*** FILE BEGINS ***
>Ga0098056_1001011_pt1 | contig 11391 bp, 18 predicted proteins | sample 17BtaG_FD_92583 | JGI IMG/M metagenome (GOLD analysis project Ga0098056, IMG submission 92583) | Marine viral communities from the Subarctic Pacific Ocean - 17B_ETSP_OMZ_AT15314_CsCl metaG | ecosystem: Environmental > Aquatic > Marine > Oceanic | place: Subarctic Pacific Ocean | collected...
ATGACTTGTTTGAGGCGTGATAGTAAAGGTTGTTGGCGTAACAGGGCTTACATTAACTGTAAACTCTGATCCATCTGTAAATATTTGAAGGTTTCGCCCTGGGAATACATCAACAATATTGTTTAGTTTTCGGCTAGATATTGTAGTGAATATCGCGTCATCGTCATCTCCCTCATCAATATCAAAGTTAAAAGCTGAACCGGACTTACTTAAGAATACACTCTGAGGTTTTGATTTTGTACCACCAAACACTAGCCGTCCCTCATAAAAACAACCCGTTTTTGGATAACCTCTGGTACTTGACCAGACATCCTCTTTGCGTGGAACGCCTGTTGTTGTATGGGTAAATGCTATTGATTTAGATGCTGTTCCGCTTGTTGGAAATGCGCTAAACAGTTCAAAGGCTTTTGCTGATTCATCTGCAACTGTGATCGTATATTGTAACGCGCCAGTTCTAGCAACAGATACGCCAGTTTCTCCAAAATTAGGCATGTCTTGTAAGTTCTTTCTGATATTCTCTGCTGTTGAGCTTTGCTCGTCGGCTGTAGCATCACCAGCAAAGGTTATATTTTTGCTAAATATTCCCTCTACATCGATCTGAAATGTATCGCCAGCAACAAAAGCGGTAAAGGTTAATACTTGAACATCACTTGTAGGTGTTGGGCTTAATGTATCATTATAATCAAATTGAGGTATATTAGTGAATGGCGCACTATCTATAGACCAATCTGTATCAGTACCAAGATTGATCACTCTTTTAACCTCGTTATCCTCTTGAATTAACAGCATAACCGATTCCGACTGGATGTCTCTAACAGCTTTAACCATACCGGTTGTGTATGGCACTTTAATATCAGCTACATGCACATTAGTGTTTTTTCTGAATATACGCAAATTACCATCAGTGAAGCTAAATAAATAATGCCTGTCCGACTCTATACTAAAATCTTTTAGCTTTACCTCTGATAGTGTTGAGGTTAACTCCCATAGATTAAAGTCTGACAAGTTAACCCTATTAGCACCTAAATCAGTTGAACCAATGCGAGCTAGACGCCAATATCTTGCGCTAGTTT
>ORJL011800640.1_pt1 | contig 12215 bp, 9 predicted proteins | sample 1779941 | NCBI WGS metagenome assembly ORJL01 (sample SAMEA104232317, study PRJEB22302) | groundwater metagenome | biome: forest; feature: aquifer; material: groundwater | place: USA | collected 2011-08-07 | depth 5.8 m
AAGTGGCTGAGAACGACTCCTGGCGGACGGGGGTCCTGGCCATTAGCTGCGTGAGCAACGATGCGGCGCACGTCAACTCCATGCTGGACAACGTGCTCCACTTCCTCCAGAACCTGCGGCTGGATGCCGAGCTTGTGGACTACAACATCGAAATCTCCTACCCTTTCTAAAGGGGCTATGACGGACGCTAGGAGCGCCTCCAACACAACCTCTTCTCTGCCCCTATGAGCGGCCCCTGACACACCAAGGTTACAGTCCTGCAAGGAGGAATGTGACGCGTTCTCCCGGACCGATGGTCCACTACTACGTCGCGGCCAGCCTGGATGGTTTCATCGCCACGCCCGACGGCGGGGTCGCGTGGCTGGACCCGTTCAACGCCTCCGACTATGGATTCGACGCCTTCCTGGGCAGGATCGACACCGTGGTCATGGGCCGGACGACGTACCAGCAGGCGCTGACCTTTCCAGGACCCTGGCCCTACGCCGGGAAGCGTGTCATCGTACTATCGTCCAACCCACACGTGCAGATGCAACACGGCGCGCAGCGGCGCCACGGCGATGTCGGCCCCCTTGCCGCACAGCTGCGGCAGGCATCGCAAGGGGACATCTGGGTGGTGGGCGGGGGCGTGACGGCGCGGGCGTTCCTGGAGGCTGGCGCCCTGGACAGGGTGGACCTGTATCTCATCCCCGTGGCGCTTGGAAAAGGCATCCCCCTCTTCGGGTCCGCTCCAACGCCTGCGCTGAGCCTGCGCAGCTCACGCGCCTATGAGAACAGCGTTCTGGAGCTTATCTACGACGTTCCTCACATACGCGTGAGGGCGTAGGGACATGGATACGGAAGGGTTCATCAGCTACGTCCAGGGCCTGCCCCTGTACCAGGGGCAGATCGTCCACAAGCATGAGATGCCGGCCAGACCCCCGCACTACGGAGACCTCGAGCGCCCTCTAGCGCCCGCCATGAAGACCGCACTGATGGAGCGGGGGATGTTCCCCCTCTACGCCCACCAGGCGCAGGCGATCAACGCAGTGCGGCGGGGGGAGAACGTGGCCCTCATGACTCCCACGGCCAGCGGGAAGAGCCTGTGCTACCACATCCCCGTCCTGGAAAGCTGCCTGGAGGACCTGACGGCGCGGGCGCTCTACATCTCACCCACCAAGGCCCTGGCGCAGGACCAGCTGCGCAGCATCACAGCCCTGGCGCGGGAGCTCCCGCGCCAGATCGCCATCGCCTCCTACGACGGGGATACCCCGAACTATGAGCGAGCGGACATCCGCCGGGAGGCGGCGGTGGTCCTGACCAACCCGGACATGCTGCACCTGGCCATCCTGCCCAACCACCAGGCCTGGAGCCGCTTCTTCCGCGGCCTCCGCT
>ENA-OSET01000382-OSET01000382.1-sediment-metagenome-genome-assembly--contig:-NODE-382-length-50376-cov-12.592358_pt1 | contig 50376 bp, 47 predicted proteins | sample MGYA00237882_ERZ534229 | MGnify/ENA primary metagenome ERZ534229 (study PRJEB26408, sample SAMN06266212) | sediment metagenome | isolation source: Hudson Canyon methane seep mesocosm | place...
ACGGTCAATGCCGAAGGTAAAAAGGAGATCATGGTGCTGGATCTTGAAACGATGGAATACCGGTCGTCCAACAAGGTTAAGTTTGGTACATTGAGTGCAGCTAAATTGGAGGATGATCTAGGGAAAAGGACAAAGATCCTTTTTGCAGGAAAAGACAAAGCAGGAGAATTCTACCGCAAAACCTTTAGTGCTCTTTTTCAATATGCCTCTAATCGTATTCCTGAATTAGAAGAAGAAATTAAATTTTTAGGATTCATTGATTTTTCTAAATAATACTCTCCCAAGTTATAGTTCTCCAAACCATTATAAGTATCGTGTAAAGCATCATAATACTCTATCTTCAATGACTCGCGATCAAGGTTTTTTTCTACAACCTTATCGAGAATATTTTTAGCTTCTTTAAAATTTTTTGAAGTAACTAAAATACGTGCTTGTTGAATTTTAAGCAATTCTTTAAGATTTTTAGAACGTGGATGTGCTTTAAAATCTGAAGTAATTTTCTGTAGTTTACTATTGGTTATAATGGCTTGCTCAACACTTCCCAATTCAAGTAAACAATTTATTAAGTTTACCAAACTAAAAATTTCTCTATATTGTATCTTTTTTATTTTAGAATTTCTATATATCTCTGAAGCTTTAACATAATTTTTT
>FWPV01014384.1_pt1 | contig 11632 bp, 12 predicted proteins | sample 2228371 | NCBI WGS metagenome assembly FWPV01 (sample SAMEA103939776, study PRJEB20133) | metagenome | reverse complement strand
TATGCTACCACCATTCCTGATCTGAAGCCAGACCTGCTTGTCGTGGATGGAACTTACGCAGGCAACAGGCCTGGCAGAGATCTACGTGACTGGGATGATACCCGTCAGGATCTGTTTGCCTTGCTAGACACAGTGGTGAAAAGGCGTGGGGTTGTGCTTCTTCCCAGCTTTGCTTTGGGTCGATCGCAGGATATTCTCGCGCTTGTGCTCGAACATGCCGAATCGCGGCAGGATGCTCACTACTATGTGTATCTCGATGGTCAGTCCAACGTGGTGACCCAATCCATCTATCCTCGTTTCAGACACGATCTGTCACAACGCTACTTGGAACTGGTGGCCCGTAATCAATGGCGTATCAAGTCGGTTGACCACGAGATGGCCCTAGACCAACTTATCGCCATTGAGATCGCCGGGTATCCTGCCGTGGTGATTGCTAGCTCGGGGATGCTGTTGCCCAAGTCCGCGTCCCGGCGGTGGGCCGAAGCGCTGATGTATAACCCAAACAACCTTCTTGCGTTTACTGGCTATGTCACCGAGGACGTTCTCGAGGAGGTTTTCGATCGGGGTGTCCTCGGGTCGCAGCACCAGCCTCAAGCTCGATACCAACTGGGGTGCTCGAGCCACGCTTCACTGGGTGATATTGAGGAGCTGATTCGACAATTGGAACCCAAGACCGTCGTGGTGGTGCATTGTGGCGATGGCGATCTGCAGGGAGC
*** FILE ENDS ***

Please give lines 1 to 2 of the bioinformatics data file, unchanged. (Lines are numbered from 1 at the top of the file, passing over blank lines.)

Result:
>Ga0098056_1001011_pt1 | contig 11391 bp, 18 predicted proteins | sample 17BtaG_FD_92583 | JGI IMG/M metagenome (GOLD analysis project Ga0098056, IMG submission 92583) | Marine viral communities from the Subarctic Pacific Ocean - 17B_ETSP_OMZ_AT15314_CsCl metaG | ecosystem: Environmental > Aquatic > Marine > Oceanic | place: Subarctic Pacific Ocean | collected...
ATGACTTGTTTGAGGCGTGATAGTAAAGGTTGTTGGCGTAACAGGGCTTACATTAACTGTAAACTCTGATCCATCTGTAAATATTTGAAGGTTTCGCCCTGGGAATACATCAACAATATTGTTTAGTTTTCGGCTAGATATTGTAGTGAATATCGCGTCATCGTCATCTCCCTCATCAATATCAAAGTTAAAAGCTGAACCGGACTTACTTAAGAATACACTCTGAGGTTTTGATTTTGTACCACCAAACACTAGCCGTCCCTCATAAAAACAACCCGTTTTTGGATAACCTCTGGTACTTGACCAGACATCCTCTTTGCGTGGAACGCCTGTTGTTGTATGGGTAAATGCTATTGATTTAGATGCTGTTCCGCTTGTTGGAAATGCGCTAAACAGTTCAAAGGCTTTTGCTGATTCATCTGCAACTGTGATCGTATATTGTAACGCGCCAGTTCTAGCAACAGATACGCCAGTTTCTCCAAAATTAGGCATGTCTTGTAAGTTCTTTCTGATATTCTCTGCTGTTGAGCTTTGCTCGTCGGCTGTAGCATCACCAGCAAAGGTTATATTTTTGCTAAATATTCCCTCTACATCGATCTGAAATGTATCGCCAGCAACAAAAGCGGTAAAGGTTAATACTTGAACATCACTTGTAGGTGTTGGGCTTAATGTATCATTATAATCAAATTGAGGTATATTAGTGAATGGCGCACTATCTATAGACCAATCTGTATCAGTACCAAGATTGATCACTCTTTTAACCTCGTTATCCTCTTGAATTAACAGCATAACCGATTCCGACTGGATGTCTCTAACAGCTTTAACCATACCGGTTGTGTATGGCACTTTAATATCAGCTACATGCACATTAGTGTTTTTTCTGAATATACGCAAATTACCATCAGTGAAGCTAAATAAATAATGCCTGTCCGACTCTATACTAAAATCTTTTAGCTTTACCTCTGATAGTGTTGAGGTTAACTCCCATAGATTAAAGTCTGACAAGTTAACCCTATTAGCACCTAAATCAGTTGAACCAATGCGAGCTAGACGCCAATATCTTGCGCTAGTTT